Document Type

Article

Publication Date

2015

Center/Program

Center for Constitutional Governance

Abstract

Peter Strauss's The Place of Agencies in Government: Separation of Powers. and the Fourth Branch1 reshaped contemporary thinking about the constitutionality of federal administrative government. When the article appeared in 1984, the Reagan Revolution was in full swing. Reagan's overtly antiregulatory policy stance and his Administration's advocacy of a highly formalist and originalist style of constitutional interpretation fundamentally challenged the post-New Deal administrative state. Aggressive interpretation of Article II led to controversial strategies of White House control: centralized rulemaking review, appointment of agency heads loyal to the President's (anti)regulatory agenda, and attacks on institutions of administrative independence such as the independent regulatory commissions and career civil servants.2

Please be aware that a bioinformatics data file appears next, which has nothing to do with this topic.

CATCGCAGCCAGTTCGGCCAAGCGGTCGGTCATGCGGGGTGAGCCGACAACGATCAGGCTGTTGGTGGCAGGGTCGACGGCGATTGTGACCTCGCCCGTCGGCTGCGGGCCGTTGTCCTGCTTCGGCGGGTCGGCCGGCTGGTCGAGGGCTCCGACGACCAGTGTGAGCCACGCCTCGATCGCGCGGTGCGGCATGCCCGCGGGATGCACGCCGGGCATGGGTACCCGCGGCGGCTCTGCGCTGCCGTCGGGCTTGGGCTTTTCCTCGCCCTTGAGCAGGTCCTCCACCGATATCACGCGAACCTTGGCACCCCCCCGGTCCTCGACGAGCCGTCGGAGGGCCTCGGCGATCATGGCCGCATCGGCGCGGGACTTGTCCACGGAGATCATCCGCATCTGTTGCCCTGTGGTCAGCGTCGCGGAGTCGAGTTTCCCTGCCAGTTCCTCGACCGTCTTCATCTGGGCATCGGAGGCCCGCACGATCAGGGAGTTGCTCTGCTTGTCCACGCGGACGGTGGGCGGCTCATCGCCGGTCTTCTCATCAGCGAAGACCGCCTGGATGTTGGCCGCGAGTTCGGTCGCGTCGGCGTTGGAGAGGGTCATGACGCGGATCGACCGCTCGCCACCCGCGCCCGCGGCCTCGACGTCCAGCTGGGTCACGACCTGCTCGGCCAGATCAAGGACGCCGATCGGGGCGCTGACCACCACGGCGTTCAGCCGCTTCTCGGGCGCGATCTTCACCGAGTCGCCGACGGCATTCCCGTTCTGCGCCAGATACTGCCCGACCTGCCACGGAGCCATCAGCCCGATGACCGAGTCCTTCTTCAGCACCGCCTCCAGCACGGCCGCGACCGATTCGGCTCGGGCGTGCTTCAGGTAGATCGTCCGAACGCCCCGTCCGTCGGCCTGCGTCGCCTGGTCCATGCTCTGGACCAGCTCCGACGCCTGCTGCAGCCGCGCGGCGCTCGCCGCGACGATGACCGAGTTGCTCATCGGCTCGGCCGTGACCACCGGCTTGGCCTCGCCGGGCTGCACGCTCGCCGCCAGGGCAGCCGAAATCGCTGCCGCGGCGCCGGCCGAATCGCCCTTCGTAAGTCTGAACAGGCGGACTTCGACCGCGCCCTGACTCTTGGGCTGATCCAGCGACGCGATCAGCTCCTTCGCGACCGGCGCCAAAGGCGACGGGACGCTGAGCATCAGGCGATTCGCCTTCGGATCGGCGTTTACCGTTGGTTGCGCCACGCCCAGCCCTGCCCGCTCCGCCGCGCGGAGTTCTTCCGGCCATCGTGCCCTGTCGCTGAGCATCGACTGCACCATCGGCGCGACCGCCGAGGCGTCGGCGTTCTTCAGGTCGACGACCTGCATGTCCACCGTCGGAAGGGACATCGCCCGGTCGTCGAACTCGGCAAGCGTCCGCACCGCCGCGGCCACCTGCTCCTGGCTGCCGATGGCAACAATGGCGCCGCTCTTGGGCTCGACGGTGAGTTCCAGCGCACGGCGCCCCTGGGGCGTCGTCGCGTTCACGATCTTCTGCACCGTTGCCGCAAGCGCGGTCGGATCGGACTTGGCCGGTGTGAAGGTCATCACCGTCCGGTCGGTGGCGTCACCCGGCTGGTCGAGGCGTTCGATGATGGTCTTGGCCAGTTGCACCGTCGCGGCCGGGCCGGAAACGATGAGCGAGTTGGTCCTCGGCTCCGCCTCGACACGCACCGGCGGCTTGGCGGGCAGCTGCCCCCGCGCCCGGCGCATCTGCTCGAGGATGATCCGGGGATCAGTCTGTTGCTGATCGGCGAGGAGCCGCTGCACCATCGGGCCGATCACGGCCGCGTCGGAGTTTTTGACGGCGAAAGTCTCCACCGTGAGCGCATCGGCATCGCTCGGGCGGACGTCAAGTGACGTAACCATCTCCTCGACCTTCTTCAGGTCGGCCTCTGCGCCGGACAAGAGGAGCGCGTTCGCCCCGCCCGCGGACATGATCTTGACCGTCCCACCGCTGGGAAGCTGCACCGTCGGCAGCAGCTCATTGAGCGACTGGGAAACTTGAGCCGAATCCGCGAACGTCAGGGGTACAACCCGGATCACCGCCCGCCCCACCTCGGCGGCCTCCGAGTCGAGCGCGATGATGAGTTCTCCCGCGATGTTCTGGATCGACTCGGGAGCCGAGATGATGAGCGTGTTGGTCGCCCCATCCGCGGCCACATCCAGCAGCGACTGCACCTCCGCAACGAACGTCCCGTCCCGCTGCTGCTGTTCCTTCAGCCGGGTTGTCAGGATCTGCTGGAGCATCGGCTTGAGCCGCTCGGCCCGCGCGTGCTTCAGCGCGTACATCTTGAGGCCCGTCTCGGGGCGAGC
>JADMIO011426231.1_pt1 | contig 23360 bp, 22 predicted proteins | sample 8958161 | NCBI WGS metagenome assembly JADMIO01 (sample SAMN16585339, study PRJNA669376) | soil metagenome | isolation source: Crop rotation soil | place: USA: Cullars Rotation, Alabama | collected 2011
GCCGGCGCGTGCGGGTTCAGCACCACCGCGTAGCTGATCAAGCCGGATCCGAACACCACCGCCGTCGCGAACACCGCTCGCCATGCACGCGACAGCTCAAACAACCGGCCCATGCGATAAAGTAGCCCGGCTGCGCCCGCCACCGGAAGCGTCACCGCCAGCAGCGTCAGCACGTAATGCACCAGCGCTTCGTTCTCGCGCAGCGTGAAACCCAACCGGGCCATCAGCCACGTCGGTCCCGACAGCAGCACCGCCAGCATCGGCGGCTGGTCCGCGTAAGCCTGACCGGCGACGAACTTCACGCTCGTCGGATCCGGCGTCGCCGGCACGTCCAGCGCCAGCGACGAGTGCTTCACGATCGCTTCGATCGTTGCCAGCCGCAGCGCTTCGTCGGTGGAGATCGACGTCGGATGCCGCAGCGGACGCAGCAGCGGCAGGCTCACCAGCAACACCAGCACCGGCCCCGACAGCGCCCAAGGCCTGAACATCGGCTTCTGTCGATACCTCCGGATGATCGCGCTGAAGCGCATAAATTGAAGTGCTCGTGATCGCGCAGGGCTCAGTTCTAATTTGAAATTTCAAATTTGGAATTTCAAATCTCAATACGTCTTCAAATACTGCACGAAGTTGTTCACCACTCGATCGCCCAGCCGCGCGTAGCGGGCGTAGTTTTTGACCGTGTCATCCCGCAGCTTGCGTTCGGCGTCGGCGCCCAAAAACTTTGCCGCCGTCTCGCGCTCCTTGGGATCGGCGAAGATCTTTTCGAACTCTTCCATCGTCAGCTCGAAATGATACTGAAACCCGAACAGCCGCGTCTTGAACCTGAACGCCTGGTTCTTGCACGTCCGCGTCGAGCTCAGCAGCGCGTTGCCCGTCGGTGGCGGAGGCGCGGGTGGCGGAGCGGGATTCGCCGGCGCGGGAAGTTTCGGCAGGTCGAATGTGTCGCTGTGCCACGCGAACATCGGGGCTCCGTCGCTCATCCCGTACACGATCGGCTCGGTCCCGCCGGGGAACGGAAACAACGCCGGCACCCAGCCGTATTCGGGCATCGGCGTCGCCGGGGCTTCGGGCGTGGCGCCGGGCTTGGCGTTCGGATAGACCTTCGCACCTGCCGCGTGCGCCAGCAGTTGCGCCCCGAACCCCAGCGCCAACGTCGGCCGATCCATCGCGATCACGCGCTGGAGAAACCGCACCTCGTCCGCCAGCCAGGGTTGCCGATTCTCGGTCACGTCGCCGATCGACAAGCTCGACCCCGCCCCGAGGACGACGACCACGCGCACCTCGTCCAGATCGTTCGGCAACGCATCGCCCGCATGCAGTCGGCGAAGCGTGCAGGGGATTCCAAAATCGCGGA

The Place of Agencies was a masterful defense of the constitutional legitimacy of American administrative government. Professor Strauss insisted on the essential constitutional distinction between the apex- Congress, the President, and the Supreme Court-and the vast apparatus of administration beneath. In this view, the Constitution prescribes strict separation of legislative, executive, and judicial powers only at the apex.3 Below this level, two other structural principles dominate: a separation of- functions requirement rooted in due process and a checks-and balances concern with avoiding excessive accumulation of power in any single governmental entity.4 Administrative agencies are constitutional so long as they have relationships of control and accountability with each of the actors at the apex: "The three must share the reins of control; means must be found of assuring that no one of them becomes dominant."5 In emphasizing the constitutional need for significant relationships between agencies and all of the "opposed, politically powerful actors at the apex of government," 6 Professor Strauss pushed back on assertions of unitary presidential control. Rather, as he developed further in later work, the President is to be an "overseer," not a "decider"-a supervisory role shared in important ways with Congress.7

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